By Peter Knegt | Indiewire April 7, 2010 at 4:51AM
A new film about and allegedly directed by the mysterious English street artist Banksy is coming to U.S. theaters next week after being met with equal parts acclaim and mystique at film festivals earlier this year.
Premiering in January as a "secret screening" at the Sundance Film Festival, "Exit Through The Gift Shop" caused a considerable stir among festival goers (read a synposis of the film here). Banksy - known for his politically-minded graffiti - arrived in Park City prior to Sundance, scattering his art around town. Then seemed to disappear, with fest director John Cooper simply reading a letter from Banksy at the film's premiere:
Ladies and gentlemen, and publicists:
Trying to make a movie which truly conveys the raw thrill and expressive power of art is very difficult. So we haven't bothered. Instead, this is simply an everyday tale of life, longing, and mindless vandalism. Everything you are about to see is true, especially the bit where we all lie.
Thanks for coming, please don't give away the ending on Twitter. And please, don't try copying any of this stuff at home, wait until you get to work.
Chatter around Park City was rampant after the film debuted. Who exactly is Bansky? Did he really direct the film? Is this a documentary or is it fiction? No consensus has been established since, and perhaps never will, but one thing seemed pretty clear: Whoever directed this movie, and whether it was real or not, it was really good. Topping indieWIRE's poll of the best films at Sundance and managing to become one of the highest ranked films in criticWIRE's short history, "Exit Through The Gift Shop" most certainly had potential. But that potential probably wouldn't be best realized through traditional means.
So, Cinetic Media's John Sloss, who represented rights to the film at Sundance (and then Berlin), decided to take matters into his own hands. In a first for the accomplished sales agent and rep, he's releasing the film himself.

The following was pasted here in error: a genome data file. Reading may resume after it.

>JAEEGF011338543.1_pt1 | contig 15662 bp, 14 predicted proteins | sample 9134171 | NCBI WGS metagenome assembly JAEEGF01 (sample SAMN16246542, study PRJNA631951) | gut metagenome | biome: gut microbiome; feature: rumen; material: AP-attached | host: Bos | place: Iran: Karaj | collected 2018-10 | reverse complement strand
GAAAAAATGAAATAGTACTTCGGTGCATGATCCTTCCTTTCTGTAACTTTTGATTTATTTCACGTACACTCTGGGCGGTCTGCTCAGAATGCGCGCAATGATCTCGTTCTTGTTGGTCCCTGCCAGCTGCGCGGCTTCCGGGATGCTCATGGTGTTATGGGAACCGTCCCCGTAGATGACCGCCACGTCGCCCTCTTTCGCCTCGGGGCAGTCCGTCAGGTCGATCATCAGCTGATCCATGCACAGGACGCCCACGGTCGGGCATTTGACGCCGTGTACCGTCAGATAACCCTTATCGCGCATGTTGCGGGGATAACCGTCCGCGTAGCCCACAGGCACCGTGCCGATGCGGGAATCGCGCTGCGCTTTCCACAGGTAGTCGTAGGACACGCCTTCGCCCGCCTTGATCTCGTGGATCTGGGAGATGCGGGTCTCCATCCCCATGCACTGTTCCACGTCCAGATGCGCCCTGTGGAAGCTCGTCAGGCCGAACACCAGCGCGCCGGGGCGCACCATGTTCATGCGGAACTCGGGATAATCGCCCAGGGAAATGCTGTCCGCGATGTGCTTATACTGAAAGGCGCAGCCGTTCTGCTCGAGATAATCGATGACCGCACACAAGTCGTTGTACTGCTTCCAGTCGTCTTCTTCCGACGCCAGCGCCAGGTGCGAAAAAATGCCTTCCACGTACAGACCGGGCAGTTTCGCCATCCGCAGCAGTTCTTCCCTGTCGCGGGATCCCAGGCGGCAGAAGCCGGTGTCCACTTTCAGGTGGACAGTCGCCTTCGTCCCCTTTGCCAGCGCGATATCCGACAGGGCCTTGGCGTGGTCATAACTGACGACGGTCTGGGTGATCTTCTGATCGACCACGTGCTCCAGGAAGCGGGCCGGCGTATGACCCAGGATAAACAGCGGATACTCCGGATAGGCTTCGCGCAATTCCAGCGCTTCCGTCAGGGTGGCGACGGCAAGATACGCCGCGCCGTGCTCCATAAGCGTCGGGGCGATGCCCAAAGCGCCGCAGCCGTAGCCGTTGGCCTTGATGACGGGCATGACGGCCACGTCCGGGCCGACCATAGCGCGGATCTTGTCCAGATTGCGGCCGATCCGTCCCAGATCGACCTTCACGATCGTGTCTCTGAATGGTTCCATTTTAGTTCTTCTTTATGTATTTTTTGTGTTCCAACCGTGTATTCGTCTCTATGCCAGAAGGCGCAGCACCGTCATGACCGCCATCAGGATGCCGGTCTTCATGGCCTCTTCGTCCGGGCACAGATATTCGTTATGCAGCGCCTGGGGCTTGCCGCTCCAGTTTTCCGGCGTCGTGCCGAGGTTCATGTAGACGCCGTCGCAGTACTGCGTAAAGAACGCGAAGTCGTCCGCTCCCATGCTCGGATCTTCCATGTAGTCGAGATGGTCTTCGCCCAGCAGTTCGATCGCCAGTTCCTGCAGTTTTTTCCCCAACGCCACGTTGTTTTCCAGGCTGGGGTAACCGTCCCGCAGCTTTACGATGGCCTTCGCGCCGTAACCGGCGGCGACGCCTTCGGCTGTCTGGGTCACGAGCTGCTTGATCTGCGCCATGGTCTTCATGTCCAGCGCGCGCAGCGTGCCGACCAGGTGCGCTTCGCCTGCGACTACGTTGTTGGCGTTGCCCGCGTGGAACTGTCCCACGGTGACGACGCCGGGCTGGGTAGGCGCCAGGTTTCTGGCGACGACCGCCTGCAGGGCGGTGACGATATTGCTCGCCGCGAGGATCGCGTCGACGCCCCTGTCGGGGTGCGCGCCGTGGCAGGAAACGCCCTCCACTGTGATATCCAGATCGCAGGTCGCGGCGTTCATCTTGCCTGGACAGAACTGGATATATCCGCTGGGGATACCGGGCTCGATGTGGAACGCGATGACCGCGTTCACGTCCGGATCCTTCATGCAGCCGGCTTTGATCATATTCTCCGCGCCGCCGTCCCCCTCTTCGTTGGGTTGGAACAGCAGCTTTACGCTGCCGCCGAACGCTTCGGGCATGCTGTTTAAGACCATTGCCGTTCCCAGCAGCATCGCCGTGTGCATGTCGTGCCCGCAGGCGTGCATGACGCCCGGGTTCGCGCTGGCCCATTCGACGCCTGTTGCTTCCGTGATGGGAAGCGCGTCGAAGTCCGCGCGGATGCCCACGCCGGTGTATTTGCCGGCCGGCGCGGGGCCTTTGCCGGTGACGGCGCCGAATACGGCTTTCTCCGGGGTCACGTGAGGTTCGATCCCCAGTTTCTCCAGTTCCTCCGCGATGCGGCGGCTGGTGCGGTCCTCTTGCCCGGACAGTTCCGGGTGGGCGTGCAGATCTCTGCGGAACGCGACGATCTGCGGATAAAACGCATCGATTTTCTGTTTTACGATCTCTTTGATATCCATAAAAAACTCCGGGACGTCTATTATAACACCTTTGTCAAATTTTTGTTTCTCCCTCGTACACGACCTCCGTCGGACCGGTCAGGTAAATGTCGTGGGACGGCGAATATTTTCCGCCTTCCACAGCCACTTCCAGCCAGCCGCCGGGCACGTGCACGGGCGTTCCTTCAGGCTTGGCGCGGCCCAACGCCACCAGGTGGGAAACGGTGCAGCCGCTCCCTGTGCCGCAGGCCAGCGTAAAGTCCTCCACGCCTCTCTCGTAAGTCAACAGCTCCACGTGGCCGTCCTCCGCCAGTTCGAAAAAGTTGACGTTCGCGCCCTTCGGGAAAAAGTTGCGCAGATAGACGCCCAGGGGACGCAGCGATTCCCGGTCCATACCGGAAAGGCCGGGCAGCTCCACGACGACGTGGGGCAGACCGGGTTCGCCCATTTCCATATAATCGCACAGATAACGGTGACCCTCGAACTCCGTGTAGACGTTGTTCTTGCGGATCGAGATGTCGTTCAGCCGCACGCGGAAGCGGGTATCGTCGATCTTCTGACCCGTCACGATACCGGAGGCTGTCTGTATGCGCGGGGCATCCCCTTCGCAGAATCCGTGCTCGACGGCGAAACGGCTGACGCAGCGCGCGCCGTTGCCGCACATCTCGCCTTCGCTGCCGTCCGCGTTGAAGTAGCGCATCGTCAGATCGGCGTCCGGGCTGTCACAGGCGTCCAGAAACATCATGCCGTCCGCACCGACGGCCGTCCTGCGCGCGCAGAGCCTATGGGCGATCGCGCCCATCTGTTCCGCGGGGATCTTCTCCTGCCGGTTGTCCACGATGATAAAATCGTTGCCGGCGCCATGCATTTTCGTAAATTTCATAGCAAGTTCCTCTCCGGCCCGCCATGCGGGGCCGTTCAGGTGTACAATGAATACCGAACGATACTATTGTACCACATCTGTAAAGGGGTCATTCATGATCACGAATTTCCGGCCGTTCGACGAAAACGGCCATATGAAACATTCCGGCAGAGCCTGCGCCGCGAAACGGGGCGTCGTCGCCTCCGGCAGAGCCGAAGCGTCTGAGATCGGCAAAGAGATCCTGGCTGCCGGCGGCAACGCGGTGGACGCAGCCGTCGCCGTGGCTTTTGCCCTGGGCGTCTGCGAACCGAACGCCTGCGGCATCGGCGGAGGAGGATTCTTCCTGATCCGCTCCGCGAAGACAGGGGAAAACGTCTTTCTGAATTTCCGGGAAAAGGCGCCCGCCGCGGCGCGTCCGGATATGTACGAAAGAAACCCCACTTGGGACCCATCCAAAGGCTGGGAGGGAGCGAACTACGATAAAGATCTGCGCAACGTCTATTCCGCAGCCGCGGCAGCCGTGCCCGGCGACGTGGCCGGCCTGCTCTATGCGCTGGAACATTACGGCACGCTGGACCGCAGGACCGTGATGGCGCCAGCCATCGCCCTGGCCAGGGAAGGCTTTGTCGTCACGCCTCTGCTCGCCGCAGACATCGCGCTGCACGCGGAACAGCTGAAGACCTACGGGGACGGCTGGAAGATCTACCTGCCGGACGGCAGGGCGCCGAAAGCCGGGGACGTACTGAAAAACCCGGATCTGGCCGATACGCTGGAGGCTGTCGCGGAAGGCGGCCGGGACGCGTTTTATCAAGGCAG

"We did get a bunch of offers on the film," Sloss told indieWIRE yesterday, "And I don't think that should come as a surprise to anyone. But there's two things: One, I saw the impact of what Banksy did in Park City by going there before everyone arrived and how much publicity that created. And how much that could serve the theatrical release of the film. And I saw how controlling he was over the promotion of his work. So I just thought this is a highly unlikely project for a traditional distributor because not only is Banksy very controlling, but you can't talk to him. So it creates a bit of a challenge for traditional distribution. So that combined with the free promotion you get just by being involved with him just seemed to make it an intriguing prospect for us to put together a distribution company for."
Specifically for "Gift Shop," Sloss has launched a distribution entity called the Producers Distribution Agency. They raised a "sizeable chunk" of money to release it, and put together a team with Richard Abramowitz, Donna Daniels and Mark Schiller. They will give the film a platform release starting next Friday, April 16, when it will open in New York, Los Angeles and San Francisco. The plan was announced just two weeks ago, giving Sloss and company a short window to build what a film like "Gift Shop" will need to succeed: word of mouth.
But Sloss is optimistic.
"We're opening April 16th and we've got great theaters," he said. "We've got the Lincoln Plaza and Sunshine in New York. We've got the Arclight and Landmark in Los Angeles. We've got three theaters in the Bay Area. And we'll just roll on from there. And the fact of the matter is that it is very soon. It might be a record for a film out of Sundance. But Banksy isn't doing any long lead press, so I'm not sure what sitting on the film or nuturing it was gonna do."
It is still unclear what, if anything, Banksy will do to to promote the film in its limited release. Sloss said that Banksy has been keenly involved in the creation of materials for the film, but Sloss wouldn't comment on the artist's involvement beyond that.
"I have no confirmation one way or the other," he said. "I really don't know to what extent he will be involved. I've never met him, and I don't expect I ever will."
Sloss is excited to see the questions that surrounded the film at Sundance expand to the general public and he hopes that that ambiguity will help the film succeed.
"People debate whether it's actually a documentary or not," he said. "I enjoy that debate, and I would hate to see the film cabined by the box that people put documentaries in. I think it's got commercial potential beyond the great majority of documentaries, and all I can ask is that the public gives it a full chance to realize that potential."
Check out the first five minutes of "Exit Through The Gift Shop" here.